The getCategories API is one of the simpler APIs in the MetaWeblog protocol. The method that creates a Post is more than twice that long. I really wanted to create these XML documents with less extra code and ceremony. Using the Expression API gave me a way to create structs and classes that would write the XML element for me. Writing XElements for the getCategories API is a simple matter of programming, using techniques you already know. However, what I want to do is create a struct that writes elements based on the names of the properties in those struct s. For example, this is the XML representation of a Post object for the newPost or editPost API:


  
    categories
    
      
        
          misc
        
      
    
  
  
    description
    
      This is the body of the post.
    
  
  
    title
    This is a sample post
  
  
    dateCreated
    
      20040716T19:20:30
    
  

Sure, I could write code that handles this task—and every other struct or class type. But it's more reusable to write a method that uses the Expression API to generate the XElements for each individual node in the struct. Then, all I'll need to do is create a type that represents a Post object and let it create XML for itself.

The code we need is a method that writes an XElement using a given code symbol as the name, and the result of an expression as the value. This design gives me a great deal of flexibility, enabling me to write methods and properties that return the value I want and simplify the XML creation. Furthermore, the design provides resilience in the serialized XML. If you want to change the name of an XML node, just refactor the name of the property or method call. Because the internal code parses the expression tree to create the XElement names, changing the method or property name will automatically change the XElement name. I'll start with the Post class, which shows the usage for this API and gives you a feeling for how the API looks:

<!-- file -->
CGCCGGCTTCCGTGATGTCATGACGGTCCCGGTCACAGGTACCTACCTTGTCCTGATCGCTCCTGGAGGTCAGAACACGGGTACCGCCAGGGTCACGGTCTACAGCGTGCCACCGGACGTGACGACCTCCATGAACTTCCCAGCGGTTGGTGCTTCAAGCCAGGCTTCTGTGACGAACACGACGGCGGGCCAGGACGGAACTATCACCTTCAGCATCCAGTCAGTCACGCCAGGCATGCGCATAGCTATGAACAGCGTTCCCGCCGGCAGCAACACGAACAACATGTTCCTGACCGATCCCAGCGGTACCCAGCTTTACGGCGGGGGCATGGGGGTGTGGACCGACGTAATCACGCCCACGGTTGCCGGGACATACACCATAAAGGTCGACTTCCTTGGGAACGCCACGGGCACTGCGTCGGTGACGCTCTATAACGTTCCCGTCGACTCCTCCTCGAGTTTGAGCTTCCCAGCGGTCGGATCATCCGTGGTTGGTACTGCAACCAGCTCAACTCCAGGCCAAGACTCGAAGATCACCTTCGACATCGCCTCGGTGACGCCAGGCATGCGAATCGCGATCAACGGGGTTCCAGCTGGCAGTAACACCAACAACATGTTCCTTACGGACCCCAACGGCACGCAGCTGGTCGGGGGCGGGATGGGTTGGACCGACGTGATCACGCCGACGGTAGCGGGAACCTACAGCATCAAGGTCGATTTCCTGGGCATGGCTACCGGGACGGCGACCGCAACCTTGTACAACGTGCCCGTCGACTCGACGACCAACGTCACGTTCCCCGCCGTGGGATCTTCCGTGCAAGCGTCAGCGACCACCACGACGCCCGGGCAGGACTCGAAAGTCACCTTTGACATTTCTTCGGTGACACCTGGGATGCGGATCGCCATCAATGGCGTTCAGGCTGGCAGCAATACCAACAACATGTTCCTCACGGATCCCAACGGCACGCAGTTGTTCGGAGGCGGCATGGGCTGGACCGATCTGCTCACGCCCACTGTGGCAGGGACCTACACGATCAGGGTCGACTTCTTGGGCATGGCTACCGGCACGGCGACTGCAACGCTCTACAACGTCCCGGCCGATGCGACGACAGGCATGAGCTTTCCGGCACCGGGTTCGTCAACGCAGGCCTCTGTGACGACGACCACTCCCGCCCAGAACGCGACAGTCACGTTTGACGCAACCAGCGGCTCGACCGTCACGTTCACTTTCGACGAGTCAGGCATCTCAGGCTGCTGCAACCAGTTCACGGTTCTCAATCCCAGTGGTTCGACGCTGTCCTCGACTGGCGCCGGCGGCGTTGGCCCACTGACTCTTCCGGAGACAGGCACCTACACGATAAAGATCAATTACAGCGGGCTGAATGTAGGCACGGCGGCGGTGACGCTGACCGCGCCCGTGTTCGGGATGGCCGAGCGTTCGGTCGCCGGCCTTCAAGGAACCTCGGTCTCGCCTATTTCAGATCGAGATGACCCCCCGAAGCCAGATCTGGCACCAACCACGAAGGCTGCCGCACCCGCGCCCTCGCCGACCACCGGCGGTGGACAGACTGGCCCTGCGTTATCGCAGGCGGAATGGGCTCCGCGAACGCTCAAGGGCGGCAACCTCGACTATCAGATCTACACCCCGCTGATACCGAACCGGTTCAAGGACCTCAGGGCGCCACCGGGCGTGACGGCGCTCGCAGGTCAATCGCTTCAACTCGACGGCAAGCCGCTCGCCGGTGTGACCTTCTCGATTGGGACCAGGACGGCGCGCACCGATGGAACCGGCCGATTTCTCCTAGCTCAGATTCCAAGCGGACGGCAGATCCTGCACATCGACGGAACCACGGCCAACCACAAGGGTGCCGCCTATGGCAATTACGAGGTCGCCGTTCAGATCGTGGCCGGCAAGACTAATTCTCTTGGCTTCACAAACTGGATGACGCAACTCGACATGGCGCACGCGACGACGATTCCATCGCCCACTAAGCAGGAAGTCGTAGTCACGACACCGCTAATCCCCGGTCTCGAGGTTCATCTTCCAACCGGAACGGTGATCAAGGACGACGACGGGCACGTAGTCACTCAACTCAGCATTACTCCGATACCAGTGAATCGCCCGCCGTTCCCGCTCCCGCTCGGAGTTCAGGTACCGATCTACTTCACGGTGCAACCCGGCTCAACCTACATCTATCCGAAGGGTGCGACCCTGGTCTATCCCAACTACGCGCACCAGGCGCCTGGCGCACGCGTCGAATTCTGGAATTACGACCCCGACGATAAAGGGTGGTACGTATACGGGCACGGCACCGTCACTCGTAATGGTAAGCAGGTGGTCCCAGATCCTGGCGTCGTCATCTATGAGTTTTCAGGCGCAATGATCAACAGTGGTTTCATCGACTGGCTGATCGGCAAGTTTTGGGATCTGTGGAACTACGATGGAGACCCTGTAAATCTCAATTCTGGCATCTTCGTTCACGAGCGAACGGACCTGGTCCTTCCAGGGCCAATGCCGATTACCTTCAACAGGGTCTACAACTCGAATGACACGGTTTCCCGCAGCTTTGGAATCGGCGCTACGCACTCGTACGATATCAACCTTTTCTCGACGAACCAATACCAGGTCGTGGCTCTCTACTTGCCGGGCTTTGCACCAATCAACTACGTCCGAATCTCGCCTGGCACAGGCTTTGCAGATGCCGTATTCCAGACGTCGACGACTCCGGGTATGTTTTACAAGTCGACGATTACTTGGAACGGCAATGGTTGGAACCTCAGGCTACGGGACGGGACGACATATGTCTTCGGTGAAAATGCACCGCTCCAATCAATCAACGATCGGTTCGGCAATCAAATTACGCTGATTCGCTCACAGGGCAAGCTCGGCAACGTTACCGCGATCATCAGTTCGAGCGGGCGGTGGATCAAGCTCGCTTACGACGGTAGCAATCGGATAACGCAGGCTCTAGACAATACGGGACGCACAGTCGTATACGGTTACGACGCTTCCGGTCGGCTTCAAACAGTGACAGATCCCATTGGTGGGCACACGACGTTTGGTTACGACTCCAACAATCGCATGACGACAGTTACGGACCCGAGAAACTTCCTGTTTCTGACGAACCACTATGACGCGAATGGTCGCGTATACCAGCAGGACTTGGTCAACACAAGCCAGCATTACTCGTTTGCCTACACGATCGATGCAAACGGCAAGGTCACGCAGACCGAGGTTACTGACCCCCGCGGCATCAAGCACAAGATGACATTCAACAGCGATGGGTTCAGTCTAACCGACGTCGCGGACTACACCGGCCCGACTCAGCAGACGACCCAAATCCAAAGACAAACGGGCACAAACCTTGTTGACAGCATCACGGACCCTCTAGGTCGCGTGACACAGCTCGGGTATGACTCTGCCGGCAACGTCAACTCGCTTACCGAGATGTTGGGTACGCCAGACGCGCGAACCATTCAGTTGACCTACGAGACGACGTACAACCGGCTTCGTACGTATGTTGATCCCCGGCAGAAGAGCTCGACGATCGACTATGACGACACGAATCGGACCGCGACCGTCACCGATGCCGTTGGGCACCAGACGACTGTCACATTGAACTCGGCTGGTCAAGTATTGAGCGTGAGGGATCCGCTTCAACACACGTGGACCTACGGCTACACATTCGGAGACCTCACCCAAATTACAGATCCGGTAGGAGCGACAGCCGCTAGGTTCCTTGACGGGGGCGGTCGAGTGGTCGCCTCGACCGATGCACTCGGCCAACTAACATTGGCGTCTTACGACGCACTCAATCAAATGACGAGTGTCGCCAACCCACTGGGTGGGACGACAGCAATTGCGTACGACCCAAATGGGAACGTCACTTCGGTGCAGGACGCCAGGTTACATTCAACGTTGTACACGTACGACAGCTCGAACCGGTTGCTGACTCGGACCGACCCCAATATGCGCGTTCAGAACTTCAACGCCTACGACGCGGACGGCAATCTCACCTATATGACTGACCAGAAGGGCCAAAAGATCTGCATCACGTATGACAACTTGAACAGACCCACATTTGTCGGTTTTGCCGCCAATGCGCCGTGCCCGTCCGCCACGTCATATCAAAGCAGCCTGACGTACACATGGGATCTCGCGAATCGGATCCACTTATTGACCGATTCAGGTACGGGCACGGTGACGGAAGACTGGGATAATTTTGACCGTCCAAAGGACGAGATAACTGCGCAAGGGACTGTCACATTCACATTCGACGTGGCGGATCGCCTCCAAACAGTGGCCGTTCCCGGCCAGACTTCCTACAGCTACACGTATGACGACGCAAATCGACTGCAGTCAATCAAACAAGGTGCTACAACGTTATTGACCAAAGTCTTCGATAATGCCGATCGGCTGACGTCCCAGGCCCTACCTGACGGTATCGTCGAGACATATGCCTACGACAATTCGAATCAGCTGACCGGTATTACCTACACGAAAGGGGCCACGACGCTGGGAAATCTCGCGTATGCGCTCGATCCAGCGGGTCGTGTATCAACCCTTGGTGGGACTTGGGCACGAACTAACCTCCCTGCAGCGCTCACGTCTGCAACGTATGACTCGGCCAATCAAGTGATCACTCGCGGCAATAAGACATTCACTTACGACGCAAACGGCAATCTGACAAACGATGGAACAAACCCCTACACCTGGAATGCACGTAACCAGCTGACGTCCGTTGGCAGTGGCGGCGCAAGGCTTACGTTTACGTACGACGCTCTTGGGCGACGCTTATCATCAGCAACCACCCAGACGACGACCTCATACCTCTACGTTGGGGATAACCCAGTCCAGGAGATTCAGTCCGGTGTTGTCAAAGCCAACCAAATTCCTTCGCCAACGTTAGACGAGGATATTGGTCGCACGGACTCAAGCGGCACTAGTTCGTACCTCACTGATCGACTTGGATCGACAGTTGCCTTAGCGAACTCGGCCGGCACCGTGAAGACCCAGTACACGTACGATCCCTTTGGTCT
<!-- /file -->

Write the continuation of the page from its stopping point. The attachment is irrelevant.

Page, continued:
public class Post
{
    private List categoryStorage = new List();

    public string title { get; set; }
    public string description { get; set; }
    public DateTime dateCreated { get; set; }
    public IEnumerable categories
    {
        get { return categoryStorage; }
    }

    public void AddCategories(params string[] categories)
    {
        categoryStorage.AddRange(categories);
    }

    public XElement toXml()
    {
        return new XElement("struct",
            this.ToXmlMember(() => title),
            this.ToXmlMember(() => dateCreated),
            this.ToXmlMember(() => description),
            this.ToXmlMember(() => categories));
    }
}

The Post class has the four members shown above in the sample XML, contains methods to add categories, and includes one other method to create the XML representation.

The toXml() method uses the ToXmlMember() extension method to generate an XElement representation of that particular property. Notice that the parameter to this method is not the value of the property, but rather a lambda expression that returns the property. This approach enables you to avoid all the strings in the code and generate XML elements with the proper names.